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9. Before he back-stabbed TL in cold blood amicably parted ways with TL and moved on to the next stage of his career, HuK was the team’s Protoss standard bearer in 2011. The magician of blink micro defeated WarCraft 3 legend Moon to win DreamHack Summer 2011

and 6 days later, he also won HomeStory Cup III:

10. Throughout our TeamLiquid StarLeague Series, we’ve discovered the next generation of stars. Who could forget PokerStrategy TeamLiquid StarLeague 3, the all-Swedish clash between NaNiwa and ThorZaiN, and the awesome hype videos we made for the finals?

11. Haypro didn’t win the championship at MLG Providence 2011, but he sure left a huge impression by eliminating Nestea on his way to seventh place in the tournament. As it turns out, the Zerg God was no match for the Zerg “Banjo.”

12. In 2012, TLO refused to shave his beard until he won a tournament or collected enough points based on a system he created. Eventually, he shaved his beard in May 2012.

13. Have we mentioned team kills yet? There are too many moments of brotherly bloodshed to count, but we’ll pick TaeJa vs HerO in the finals of DreamHack Winter 2012 to represent them all:

14. TaeJa went on a rampage at IPL TAC3, scoring multiple all-kills and almost single-handedly winning Team Liquid the title. Check out this compilation of his highlights and our all-kills tracker:

15. Some say Evil Geniuses was Team Liquid’s greatest rival. We contend that it was actually the DreamHack champagne bottle.

16. In 2013, Evil Geniuses and Team Liquid entered into an “Unholy Alliance,” joining forces to compete in Korea’s vaunted Proleague. It, uhhh… didn’t go so well. Still, it was a landmark moment in StarCraft history, and we were glued to our screens to see how our boys in two shades of blue would do.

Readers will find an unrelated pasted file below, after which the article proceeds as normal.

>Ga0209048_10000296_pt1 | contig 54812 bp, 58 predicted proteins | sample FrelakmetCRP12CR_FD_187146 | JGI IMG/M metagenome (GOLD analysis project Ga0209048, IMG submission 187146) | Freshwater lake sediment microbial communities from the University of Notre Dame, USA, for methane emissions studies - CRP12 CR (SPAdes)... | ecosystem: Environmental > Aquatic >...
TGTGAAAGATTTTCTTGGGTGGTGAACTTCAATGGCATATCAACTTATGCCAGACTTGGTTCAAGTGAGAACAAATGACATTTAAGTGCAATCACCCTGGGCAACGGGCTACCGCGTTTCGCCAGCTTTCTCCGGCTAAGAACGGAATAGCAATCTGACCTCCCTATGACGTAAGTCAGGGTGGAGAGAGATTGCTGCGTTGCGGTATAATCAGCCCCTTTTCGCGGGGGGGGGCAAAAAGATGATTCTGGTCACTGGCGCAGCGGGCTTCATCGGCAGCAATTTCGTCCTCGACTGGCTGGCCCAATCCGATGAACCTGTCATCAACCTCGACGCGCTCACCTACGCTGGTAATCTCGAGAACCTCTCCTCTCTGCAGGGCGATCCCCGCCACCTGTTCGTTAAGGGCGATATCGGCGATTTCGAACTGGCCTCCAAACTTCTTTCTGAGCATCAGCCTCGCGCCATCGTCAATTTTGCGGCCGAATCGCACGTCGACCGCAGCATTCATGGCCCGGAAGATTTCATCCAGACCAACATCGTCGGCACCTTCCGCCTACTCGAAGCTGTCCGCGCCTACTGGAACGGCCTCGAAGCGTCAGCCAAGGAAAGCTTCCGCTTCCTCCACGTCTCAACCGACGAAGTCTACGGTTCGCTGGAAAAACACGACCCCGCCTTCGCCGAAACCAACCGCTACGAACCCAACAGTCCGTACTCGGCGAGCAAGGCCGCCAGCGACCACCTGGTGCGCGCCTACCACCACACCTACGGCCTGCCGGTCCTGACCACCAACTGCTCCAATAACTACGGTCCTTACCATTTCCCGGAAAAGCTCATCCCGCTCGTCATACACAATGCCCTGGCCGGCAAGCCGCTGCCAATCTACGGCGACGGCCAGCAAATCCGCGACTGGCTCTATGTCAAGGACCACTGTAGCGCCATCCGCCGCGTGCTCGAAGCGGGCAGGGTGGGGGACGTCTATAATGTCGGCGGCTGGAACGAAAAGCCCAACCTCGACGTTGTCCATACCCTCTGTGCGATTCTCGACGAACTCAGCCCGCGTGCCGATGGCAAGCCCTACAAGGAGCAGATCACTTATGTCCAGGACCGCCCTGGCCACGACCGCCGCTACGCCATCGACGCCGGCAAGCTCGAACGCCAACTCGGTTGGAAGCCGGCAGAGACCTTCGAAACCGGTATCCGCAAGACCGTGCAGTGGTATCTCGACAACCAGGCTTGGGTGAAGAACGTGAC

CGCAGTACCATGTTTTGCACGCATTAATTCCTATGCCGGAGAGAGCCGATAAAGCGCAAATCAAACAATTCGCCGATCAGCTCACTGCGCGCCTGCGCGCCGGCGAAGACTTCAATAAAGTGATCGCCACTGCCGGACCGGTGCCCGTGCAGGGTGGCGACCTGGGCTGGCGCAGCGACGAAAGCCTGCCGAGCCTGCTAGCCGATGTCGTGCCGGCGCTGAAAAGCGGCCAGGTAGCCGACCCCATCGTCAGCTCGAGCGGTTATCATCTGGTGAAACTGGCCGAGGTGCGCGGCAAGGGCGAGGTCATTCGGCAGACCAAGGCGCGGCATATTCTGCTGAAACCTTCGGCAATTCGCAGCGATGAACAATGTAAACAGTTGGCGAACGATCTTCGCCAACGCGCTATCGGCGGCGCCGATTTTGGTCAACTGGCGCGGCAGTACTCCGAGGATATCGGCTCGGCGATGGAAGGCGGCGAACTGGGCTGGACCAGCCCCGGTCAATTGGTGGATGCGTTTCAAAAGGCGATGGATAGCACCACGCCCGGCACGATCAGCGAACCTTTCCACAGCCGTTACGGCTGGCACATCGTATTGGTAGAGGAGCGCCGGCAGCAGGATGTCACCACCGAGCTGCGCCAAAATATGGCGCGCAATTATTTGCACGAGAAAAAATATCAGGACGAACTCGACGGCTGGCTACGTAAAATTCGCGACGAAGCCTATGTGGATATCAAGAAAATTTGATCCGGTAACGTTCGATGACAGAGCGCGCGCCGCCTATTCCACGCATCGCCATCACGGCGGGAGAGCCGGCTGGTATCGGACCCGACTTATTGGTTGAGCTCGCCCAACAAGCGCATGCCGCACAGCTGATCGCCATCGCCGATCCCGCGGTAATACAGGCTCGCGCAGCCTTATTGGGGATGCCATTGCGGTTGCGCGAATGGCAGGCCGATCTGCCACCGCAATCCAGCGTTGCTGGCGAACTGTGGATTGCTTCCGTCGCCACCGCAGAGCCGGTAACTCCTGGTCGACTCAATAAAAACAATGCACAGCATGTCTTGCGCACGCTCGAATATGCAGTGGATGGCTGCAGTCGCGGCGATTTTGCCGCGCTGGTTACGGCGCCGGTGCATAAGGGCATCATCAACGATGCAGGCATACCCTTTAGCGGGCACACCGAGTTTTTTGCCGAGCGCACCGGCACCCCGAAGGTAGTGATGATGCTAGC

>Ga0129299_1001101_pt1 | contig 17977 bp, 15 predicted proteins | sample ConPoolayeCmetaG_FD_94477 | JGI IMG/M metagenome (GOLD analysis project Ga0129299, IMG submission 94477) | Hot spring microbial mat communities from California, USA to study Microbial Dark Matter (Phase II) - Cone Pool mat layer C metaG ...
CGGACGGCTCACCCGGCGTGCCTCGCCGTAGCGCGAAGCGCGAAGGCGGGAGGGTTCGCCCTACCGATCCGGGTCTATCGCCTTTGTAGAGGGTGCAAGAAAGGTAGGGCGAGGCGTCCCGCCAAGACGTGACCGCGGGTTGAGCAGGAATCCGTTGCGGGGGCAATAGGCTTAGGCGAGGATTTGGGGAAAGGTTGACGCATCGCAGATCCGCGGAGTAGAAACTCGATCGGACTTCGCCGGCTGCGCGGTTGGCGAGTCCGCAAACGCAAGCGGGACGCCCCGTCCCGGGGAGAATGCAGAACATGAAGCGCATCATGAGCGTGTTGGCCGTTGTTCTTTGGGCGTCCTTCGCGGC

17. If you had to guess, how talented do you think the StarCraft II community is at art? In “How to Draw Dimaga,” a StarCraft II twist on a Brood War community meme, we learned that 300 APM doesn’t translate to a painterly touch.

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18. For decades, TL.net has been the home to StarCraft storytelling that blurs the line between sports-writing and fan-fiction. Our tarot-themed Road to BlizzCon coverage in 2014 stands out as one of the best examples yet! You can relive it here.

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19. Although Team Liquid didn’t take home the trophy, we were very proud of TaeJa for achieving the team’s best ever BlizzCon result in 2014 when he reached the final four of the WCS Global Finals.

20. How about some cringe? Hot_Bid has since moved on to more professional productions, but back in the day, all he needed was a mic, a camera, and his unique sense of humor to deliver comedy gold. Here’s a classic video for you to ‘enjoy’:

21. During the darkest days of ‘foreigner’ StarCraft, Norwegian Zerg Snute doggedly fought on against the Korean machine. At Copa Intercontinental 2016, Snute reaffirmed that he was the best in the West, defeating ShoWTimE to lift the championship trophy: